She woke up early, before the sun would come up to tend to her garden, take a walk around the block, and come back to make breakfast for us. I would hear her every morning, walking through the house and quietly opening our doors to make sure we were still asleep. It was natural instinct for her, to make sure her family was always safe and taken care of.
She loved comfortable clothes, often wearing khakis and long sleeve turtlenecks, for fear of getting too tanned. She also was the first person I knew to rock bucket/fisherman's hats. Her style was simple, practical and she never asked for anything more. She never wanted any of us to spend money on her for materialistic things. Instead, all she ever asked for was our time. I spent countless afternoons in the summer at my grandmother's house. Growing up, it was the cool place to be. She protected us against our parents, fed us home cooked meals, watched "I Love Lucy" with us, and made the best pot of coffee there was. Not to mention that she was extremely resourceful so when we ran out of glue for arts and crafts, she simply went over to the rice cooker and somehow turned leftover rice into glue for us.
My grandmother was the foundation of our family, and it was only recently that I heard about the trek my family took to get here. They immigrated from Malaysia in 1980, my grandmother led the way with her 4 children, having to leave her sick husband behind (who later joined them a month later in California). My grandma was a tough cookie, I never saw her shed a single tear, even after my grandfather passed away in 2000. Her resilience and determination to enjoy life to the fullest was motivating, her fight through her very last years still inspires and pushes me to do my very best - for her.
In 2012, a couple of years after being diagnosed with Alzheimer's, my grandmother took her final breath with us by her hospital bedside. She beat the doctor's odds when they estimated how long she'd fight through the disease, heck she even proved all of us wrong in how strong she still was. I remember my uncle telling me that she attempted to lock him out of the house, as she had a moment of unclarity and freaked out as he tried to get into the house. Her 4'10" self managed to push a full size couch from the living room to the front door (about 3 feet), to block him from opening the door. He eventually had to use the back entrance, but I laugh every time I think about it. She was so tiny! How was she so strong?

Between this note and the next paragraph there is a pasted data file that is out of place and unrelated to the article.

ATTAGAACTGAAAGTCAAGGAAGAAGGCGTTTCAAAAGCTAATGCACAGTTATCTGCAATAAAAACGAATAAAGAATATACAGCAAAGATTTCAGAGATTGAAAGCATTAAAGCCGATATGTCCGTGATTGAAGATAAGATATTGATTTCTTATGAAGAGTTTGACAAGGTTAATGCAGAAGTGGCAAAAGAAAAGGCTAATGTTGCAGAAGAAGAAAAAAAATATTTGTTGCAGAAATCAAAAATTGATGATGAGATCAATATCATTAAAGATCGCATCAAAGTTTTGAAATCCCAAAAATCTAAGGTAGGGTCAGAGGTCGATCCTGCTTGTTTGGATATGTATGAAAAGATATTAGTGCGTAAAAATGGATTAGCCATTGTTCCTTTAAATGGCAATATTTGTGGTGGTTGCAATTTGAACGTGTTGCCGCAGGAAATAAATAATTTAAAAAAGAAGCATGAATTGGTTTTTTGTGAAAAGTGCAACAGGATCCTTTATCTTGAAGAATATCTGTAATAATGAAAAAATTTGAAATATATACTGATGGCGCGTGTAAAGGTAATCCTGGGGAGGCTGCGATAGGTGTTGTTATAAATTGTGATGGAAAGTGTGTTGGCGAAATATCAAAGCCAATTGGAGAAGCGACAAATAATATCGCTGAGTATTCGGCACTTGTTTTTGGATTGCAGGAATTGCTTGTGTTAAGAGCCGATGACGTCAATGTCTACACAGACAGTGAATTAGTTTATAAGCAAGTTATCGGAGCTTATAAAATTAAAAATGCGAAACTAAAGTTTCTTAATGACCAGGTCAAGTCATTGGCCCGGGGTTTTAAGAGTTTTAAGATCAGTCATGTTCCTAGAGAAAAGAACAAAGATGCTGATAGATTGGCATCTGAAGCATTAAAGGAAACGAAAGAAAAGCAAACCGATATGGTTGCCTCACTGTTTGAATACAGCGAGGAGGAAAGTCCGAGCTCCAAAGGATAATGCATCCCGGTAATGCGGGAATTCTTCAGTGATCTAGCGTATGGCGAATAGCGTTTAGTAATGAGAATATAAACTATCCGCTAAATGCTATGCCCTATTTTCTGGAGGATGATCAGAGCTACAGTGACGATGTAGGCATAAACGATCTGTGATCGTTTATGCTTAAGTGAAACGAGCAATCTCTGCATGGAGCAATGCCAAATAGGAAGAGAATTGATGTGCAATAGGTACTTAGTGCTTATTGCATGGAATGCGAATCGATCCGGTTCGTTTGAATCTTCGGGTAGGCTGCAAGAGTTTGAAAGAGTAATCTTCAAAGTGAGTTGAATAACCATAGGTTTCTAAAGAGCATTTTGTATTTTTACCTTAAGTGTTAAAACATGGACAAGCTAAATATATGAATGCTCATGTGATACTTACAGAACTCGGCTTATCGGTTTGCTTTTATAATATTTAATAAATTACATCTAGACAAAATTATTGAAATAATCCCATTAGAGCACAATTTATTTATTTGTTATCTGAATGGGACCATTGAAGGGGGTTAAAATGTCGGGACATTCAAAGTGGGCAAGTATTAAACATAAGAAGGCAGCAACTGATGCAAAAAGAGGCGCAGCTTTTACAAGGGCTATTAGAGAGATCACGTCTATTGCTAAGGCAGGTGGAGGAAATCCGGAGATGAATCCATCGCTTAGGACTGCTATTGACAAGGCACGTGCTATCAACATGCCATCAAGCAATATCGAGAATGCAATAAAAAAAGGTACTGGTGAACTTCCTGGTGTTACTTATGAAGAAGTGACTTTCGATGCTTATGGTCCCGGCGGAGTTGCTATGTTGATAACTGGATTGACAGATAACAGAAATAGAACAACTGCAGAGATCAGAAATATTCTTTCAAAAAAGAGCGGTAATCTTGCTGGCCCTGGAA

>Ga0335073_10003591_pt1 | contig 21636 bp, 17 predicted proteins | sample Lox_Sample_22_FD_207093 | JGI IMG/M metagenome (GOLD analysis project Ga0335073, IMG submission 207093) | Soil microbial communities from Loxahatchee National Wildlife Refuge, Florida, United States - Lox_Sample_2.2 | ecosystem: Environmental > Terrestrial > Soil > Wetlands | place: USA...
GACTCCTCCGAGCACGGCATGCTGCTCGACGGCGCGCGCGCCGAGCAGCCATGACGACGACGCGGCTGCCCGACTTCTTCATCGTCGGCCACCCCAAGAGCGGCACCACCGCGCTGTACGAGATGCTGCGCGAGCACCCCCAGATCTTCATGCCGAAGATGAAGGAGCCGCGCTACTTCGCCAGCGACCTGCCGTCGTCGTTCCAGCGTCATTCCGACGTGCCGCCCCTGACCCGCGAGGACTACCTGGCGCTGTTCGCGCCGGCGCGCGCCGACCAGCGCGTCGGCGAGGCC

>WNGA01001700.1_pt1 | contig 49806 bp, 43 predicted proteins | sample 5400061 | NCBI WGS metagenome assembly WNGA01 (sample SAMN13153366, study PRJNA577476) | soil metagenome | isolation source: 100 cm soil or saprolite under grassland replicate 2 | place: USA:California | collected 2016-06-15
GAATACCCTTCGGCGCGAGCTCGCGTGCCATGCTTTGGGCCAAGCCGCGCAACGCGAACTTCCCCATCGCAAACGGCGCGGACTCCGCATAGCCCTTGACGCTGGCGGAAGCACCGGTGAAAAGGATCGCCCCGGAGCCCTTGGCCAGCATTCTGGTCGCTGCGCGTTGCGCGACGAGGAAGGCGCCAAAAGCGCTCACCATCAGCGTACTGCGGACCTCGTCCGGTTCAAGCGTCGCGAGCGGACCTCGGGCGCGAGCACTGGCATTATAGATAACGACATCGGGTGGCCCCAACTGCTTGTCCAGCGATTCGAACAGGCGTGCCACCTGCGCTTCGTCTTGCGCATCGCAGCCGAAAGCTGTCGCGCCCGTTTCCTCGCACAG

There are very few things I regret in life, as I try to make a lesson out of every failure that occurs but this one still haunts me to this day. The last few years of my grandmother's life was spent at home, with my relatives taking care of her and even my younger sister took on the task of being one of her caretakers. I was in college, working full-time and actually had a 2nd job, just to make ends meat. I was overwhelmed, swamped, always exhausted and was never up for the drive to see her. I was also in extreme denial that she had Alzheimer's. Her mind was always active, doing crossword puzzles and she never lost her composure in hectic situations. It didn't make sense to me that she had Alzheimer's, how could she?
Within the first year of the diagnosis, she forgot who I was. Me, her first born granddaughter, the oldest in the family. She would stare blankly at me, call me by my cousin's name or my younger sisters. I remember laughing it off, but secretly dying inside. It hurt too much to realize that it was only going to get worse from that day on. So instead, I avoided the situation completely and kept busy - up until she passed away.
I'm not good with confrontations and I didn't allow myself to mourn. Well, I wouldn't allow myself to lose time over the grieving process so I hid all that I felt for years. Naturally, the feelings resurfaced and the guilt set in. I regretted not spending more time with the woman who always had time for me.
For the last few months, I've felt nothing but guilt. I thought of ways to honor her properly, at least in regards to what I could do in my career and industry. Sharing my story about her is just a small step. It's the first step. I collaborated with A.JAFFE to customize a Maps by A.JAFFE necklace, which shows a map replication of where her house used to be in Long Beach. Needless to say, this is my most cherished piece of jewelry and I'm beyond happy of how it turned out.
This year, I am participating in the "End to Alzheimer's Walk" in honor of my grandmother. This is the first of many walks I plan on taking and I am continuously thinking of more ways to bring further awareness to Alzheimer's. It is not a normal part of aging, it is the most common form of dementia. It doesn't just happen to a specified age group, but it does worsen over time. There is NO cure yet.
As an influencer, it's important (to me) to discuss and start conversations on subjects that I'm passionate about. In this case, it's also very personal for me and if you know me, you know I have no problem talking about a lot of personal topics. Expect more to come, but in the meantime, educate yourself and see how you can help as well by visiting the Alzheimer's Assocation's website.
Oh and if you'd like, please donate to support my walk in November <3